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You may have noticed the price of sleds has been creeping upward… oh, for about the last twenty years. Today, prices are mostly in the 5-figure range and I can almost guarantee five years from now they’ll be higher.

It looks like the OEMs have rationalized the concept that snowmobilers will and should always pay higher prices – after all, it’s your loyal duty as a customer.

But there really is justifcation for price increases as technology contiues to ramp upwards and the EPA looms heavily over the present and future of the sport.

The fact is some of the enormous costs of snowmobile development are amortized over a three to five year period with proposed price increases figured in over the full term. It’s only in the last couple years of that term that tooling and development costs allow profits to be gernered.

Sure, we can justify costs and so can the manufacturers, but it doesn’t make us feel any better about the shell-out we have to make at the dealership.

The truth is, most snowmobile purchasers simply cannot afford to make a mistake, which becomes a reality when you’re trying to figure out what kind of sled you should buy.

We’ve always felt the best way to get clear data to our readers is to stack the OEMs against one another in a series of categories most common to the types of riders who would or should be shopping there.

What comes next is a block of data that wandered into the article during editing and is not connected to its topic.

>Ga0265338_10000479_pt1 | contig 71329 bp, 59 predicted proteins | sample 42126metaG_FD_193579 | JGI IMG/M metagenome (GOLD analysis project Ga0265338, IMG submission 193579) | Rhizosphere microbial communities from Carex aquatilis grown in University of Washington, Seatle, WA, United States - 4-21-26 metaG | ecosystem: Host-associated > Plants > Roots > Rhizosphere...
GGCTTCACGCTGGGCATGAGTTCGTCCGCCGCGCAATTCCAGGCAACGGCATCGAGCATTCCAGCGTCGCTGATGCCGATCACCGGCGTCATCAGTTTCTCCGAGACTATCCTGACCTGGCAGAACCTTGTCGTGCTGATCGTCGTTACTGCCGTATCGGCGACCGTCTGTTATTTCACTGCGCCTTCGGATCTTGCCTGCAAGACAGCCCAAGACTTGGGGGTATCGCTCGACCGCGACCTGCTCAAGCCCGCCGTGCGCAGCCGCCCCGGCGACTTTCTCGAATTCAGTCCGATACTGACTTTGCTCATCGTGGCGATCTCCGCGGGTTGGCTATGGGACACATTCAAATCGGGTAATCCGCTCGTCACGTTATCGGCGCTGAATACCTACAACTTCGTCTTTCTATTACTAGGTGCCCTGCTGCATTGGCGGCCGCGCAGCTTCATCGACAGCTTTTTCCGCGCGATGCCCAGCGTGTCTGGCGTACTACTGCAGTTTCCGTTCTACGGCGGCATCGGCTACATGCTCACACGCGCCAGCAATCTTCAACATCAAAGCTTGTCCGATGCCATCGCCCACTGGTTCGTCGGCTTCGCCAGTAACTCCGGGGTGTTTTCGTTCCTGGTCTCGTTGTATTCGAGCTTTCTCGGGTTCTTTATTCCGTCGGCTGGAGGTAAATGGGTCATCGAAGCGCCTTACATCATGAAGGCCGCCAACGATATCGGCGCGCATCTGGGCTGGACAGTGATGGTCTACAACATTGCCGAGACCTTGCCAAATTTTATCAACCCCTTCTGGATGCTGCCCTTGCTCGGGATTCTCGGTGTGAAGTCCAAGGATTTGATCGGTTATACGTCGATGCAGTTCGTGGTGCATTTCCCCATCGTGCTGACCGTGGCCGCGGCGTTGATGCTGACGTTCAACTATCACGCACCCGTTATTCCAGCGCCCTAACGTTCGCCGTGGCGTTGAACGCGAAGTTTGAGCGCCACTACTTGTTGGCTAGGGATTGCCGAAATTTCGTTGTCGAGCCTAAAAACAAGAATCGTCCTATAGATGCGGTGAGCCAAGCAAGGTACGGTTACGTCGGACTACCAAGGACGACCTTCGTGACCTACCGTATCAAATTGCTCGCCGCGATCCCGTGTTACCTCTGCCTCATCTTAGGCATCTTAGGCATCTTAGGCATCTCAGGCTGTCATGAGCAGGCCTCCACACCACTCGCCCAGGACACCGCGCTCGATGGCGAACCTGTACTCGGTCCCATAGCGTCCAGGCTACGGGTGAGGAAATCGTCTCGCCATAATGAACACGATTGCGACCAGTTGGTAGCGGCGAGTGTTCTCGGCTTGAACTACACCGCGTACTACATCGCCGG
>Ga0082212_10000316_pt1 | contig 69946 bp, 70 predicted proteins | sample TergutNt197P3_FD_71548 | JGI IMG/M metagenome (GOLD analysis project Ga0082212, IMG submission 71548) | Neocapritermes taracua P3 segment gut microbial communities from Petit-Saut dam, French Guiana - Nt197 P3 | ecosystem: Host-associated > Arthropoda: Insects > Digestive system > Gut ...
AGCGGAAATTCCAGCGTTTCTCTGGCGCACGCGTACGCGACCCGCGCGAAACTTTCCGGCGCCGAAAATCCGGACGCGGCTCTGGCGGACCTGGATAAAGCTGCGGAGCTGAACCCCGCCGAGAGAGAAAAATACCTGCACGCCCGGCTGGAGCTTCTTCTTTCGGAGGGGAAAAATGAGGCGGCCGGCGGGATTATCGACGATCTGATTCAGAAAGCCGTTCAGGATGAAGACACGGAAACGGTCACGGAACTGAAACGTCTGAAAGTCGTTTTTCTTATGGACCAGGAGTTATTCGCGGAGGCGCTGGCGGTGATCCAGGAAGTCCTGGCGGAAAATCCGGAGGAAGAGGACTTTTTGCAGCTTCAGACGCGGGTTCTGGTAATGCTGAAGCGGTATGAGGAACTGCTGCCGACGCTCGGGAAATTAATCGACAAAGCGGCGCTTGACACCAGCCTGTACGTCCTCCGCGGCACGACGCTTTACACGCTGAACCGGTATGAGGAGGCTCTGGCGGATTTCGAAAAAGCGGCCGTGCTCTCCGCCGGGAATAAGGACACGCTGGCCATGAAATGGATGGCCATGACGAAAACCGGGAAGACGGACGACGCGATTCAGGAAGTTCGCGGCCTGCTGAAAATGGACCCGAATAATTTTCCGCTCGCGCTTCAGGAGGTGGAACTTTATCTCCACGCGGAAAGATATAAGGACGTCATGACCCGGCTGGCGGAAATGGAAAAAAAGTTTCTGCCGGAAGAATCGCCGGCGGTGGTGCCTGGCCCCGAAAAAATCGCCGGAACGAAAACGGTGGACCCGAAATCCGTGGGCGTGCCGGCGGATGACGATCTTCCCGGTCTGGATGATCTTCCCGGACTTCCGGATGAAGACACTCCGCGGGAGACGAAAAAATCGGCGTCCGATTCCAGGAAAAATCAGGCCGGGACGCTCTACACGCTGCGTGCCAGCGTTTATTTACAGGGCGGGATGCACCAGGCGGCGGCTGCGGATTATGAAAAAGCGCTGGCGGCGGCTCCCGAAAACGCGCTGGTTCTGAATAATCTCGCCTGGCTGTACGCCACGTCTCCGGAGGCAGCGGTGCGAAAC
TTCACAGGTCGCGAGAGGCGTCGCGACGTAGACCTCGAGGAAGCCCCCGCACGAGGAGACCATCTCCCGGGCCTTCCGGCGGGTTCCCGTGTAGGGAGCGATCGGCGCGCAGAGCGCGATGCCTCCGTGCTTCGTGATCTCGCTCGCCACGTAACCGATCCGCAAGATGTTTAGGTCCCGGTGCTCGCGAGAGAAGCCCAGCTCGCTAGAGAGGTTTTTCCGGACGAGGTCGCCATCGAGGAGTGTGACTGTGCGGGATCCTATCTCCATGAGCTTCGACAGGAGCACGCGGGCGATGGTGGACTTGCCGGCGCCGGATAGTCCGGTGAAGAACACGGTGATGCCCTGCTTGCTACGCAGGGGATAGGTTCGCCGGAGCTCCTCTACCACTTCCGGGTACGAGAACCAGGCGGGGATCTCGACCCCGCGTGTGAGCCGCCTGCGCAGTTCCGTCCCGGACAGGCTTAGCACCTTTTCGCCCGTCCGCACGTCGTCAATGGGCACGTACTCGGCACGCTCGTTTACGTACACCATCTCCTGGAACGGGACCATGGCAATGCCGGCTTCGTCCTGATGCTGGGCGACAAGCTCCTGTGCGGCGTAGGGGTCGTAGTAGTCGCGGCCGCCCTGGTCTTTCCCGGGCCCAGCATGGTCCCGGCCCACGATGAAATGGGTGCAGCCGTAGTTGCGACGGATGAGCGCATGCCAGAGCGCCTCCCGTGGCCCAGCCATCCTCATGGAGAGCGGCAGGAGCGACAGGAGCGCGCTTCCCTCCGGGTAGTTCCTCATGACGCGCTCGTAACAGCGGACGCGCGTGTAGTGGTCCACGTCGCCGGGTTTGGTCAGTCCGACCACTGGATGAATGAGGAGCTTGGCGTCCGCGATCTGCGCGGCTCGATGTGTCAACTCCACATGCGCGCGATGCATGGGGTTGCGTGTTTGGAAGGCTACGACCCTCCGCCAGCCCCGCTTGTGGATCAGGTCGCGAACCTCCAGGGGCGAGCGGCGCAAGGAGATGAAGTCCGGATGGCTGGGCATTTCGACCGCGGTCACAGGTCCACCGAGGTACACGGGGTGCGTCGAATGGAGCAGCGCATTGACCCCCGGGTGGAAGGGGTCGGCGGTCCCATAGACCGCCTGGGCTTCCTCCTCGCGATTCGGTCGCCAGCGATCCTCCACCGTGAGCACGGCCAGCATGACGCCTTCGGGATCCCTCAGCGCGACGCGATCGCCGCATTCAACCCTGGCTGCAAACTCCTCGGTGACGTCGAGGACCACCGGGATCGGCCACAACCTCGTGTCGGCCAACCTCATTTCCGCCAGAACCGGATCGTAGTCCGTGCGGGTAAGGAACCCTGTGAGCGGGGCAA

For instance, there are many riders who live nowhere near the mountains but want to look like they’re riding a mountain sled.

The sorry truth is many of these snowmobilers, even those who consider themselves freeriders, would be incredibly unhappy with a mountain sled, or even one that performs close to that ilk.

Same goes for trail riders who want to occasionally venture off-trail. Put them on a freeride sled and its narrower stance and powder targeted handling would bug the daylights out of them.

Here’s a big one: How about buyers who just have to have the ultimate hoorsepower and absolutely demand a sled that looks like it just came off the snocross track, with suspension setting to match? How many are truly happy with sleds like the RR, X-RS and the Pro-X?

Then there are those riders who stack on incredible mileage every year riding out of their state or province and end up coping with a sled with a suspension harder than Vladimir Putin’s conscience.

Don’t get me wrong; there are a lot of riders who can use sleds like that to their full potential and who will absolutely love them. It just sucks when you get it wrong – especially when you know there’s a very similar snowmobile close to that category with the ride, trail manners and engine power that would make riding sheer heaven… but for one reason or another, you missed it.

When you’re choosing a sled, you need to be honest with yourself and evaluate how and where you really ride. Don’t just go with what’s all shiny and new – instead take stock of the needs you have and what sled features you really prioritize. You might just stumble onto something that fits better than Scarlett Johansson’s t-shirt.

Kent Lester
Kent Lester
Kent Lester is Co-Publisher of SUPERTRAX Magazine and a regular contributor to this website.

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